All metals can be classified under the standard alloy numbering system as defined by the Society of Automotive Engineers (SAE) and the American Iron and Steel Institute (AISI). Steel metals are further classified by the unified numbering system (UNS). Let’s take a look at two types of steel: No. 2 and No. 3.
No. 2 Steels
The No. 2 designation indicates that nickel has been added to the steel to make it a stronger alloy. The typical formula consists of 8% nickel and .35% carbon, but the amount of nickel and carbon can vary depending on the application of the steel. No. 2 steels are typically used to manufacture:
Steel used to make gas cylinders has a slightly higher amount of nickel in its makeup. The extra nickel gives the steel better resistance against pressure and high temperatures, making it ideal for the production of gas cylinders.
Nickel-steel alloys offer excellent resistance to corrosion and can withstand extreme temperatures. This is why they are primarily used in heavy forgings that will be exposed to weather or utilized in hardwearing applications.
Gears & Shafts
Gears and shafts inside engines need to be tough to handle everyday wear and tear. No. 2 steels are strong enough to withstand the constant rotations required by gears and shafts inside automotive and marine motors.
No. 3 Steels
No. 3 steels are labeled as such to indicate the presence of both nickel and chromium in the chemical formula. The nickel and chromium elements give No. 3 steels exceptional strength, allowing for superior resistance to:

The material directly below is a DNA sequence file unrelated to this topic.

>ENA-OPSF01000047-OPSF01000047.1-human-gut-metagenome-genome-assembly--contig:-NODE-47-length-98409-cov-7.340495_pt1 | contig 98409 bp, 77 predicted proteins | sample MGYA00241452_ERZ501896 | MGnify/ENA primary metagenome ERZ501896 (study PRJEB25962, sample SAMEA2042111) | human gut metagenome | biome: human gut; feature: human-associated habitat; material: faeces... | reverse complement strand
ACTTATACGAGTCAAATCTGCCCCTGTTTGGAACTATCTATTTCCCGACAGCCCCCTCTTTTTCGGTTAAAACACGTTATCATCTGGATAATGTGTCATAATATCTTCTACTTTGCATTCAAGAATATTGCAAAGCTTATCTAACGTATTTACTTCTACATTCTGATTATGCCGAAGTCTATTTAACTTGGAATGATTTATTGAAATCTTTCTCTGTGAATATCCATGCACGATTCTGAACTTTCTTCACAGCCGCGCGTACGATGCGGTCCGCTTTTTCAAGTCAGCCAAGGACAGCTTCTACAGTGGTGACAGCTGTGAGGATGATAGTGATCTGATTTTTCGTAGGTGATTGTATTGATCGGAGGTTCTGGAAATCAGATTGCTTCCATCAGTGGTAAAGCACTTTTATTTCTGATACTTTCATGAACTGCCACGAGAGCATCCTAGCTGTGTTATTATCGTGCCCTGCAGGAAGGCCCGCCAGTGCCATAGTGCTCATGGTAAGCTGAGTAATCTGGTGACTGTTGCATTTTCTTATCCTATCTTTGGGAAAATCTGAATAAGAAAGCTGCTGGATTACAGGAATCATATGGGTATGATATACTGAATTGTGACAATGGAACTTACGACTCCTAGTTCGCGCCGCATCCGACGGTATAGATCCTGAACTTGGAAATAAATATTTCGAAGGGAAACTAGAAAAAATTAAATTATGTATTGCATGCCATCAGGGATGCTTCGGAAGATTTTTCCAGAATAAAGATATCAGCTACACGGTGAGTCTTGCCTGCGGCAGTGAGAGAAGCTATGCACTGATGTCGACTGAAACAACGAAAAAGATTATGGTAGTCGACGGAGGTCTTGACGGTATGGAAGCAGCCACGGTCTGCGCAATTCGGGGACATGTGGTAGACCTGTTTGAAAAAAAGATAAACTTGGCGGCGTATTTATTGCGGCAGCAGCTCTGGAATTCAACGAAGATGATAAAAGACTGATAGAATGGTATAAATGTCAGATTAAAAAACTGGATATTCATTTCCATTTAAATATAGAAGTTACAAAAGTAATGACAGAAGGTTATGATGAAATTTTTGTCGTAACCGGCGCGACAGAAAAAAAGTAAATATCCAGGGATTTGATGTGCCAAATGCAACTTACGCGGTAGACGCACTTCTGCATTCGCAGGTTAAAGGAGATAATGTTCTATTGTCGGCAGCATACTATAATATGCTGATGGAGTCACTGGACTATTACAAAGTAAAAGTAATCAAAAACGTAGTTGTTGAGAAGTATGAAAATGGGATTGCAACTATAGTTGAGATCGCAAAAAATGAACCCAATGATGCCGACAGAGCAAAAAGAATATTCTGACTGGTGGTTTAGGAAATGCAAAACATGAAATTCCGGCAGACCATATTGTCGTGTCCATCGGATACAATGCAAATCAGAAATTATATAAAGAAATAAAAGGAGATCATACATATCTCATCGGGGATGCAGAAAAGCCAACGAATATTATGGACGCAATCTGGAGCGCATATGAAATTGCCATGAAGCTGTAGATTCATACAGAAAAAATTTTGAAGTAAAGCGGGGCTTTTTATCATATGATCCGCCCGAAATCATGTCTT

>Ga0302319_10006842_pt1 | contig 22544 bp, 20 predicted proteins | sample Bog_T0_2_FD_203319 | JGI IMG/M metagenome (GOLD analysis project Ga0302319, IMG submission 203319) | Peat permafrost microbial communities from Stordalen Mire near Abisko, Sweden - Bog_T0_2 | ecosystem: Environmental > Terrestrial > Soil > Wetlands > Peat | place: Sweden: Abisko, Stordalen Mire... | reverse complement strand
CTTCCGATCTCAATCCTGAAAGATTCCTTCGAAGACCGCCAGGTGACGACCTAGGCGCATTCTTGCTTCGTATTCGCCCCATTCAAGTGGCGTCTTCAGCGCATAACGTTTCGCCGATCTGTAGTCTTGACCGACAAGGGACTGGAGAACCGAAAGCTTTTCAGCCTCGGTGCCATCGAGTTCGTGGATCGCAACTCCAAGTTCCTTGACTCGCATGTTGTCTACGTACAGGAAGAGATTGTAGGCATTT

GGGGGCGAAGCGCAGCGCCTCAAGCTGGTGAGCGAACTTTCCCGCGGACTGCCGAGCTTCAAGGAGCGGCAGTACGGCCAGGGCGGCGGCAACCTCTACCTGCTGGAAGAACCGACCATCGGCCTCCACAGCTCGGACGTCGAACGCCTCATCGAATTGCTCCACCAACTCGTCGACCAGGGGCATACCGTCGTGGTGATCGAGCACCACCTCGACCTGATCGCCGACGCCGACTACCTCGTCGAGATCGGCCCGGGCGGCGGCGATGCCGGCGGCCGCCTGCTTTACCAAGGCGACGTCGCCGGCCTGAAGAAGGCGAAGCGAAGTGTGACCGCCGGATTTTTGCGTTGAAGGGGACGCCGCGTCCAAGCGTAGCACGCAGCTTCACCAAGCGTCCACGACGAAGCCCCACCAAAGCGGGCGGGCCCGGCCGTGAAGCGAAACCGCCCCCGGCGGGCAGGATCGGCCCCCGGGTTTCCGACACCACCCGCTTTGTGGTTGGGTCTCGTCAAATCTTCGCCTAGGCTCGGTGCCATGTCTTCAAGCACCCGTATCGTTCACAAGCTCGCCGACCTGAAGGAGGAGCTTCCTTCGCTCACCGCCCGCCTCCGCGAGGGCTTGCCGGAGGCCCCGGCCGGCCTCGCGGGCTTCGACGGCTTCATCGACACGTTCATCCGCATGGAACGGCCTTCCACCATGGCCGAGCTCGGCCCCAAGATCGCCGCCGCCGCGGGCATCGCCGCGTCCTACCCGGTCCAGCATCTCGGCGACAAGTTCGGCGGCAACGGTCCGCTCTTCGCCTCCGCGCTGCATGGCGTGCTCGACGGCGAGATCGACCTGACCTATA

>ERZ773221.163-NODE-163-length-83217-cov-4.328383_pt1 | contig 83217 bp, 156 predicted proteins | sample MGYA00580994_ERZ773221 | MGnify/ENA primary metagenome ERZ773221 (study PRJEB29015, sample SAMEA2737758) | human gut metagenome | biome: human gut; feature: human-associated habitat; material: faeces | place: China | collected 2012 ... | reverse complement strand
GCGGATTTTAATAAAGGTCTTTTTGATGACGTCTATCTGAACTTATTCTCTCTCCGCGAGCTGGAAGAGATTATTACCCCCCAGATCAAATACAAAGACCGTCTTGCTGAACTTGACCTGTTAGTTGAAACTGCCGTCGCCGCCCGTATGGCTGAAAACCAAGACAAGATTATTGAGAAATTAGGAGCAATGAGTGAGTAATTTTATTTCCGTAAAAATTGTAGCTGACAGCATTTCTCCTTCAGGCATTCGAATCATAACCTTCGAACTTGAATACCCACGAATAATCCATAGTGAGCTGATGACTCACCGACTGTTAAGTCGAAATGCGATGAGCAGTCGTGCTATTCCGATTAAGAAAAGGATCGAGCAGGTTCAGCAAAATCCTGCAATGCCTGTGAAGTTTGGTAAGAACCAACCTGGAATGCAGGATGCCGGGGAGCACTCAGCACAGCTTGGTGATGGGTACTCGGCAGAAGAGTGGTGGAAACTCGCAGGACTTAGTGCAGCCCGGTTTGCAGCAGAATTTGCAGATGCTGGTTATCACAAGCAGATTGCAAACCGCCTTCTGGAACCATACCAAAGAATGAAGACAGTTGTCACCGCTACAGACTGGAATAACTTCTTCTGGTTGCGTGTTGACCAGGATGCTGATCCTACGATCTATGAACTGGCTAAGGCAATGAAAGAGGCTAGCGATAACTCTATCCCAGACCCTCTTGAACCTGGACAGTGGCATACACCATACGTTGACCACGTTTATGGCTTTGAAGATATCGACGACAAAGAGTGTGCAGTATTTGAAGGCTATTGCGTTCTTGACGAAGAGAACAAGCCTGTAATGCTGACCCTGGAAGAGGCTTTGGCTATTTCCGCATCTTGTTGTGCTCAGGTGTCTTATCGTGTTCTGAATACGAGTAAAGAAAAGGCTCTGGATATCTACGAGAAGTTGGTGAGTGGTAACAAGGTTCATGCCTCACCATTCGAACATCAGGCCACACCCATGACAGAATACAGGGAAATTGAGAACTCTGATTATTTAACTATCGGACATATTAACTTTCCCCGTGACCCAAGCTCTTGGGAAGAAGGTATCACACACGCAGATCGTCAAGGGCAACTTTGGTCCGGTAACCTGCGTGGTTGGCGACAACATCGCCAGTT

The chromium addition in No. 3 steels increases the oxygen diffusion rate, helping the material to effectively resist rusting. This is why No. 3 steels are often used in marine and other applications where heavy moisture is present.
Heat & Electricity
When used in electrical applications, No. 3 steels will typically contain a high amount of chromium—upwards of 20%. This is because chromium offers impressive resistance to electrical currents and high heat, making this type of steel the ideal choice for wire drawing.
Wear & Tear
Nickel-chromium alloys have a high degree of hardness that makes them perfect for any application where they will be exposed to constant friction and rotation. No. 3 steels hold up better than other types of metal, such as cobalt-chrome alloys, in such applications.
Differentiating Between No. 2 & No. 3 Steels
The easiest difference to remember between No. 2 and No. 3 steels is that the former contains nickel and the latter contains both nickel and chromium. Both alloys are super durable, with No. 3 coming out on top as far as sheer strength. And they both have numerous applications across a range of industries.
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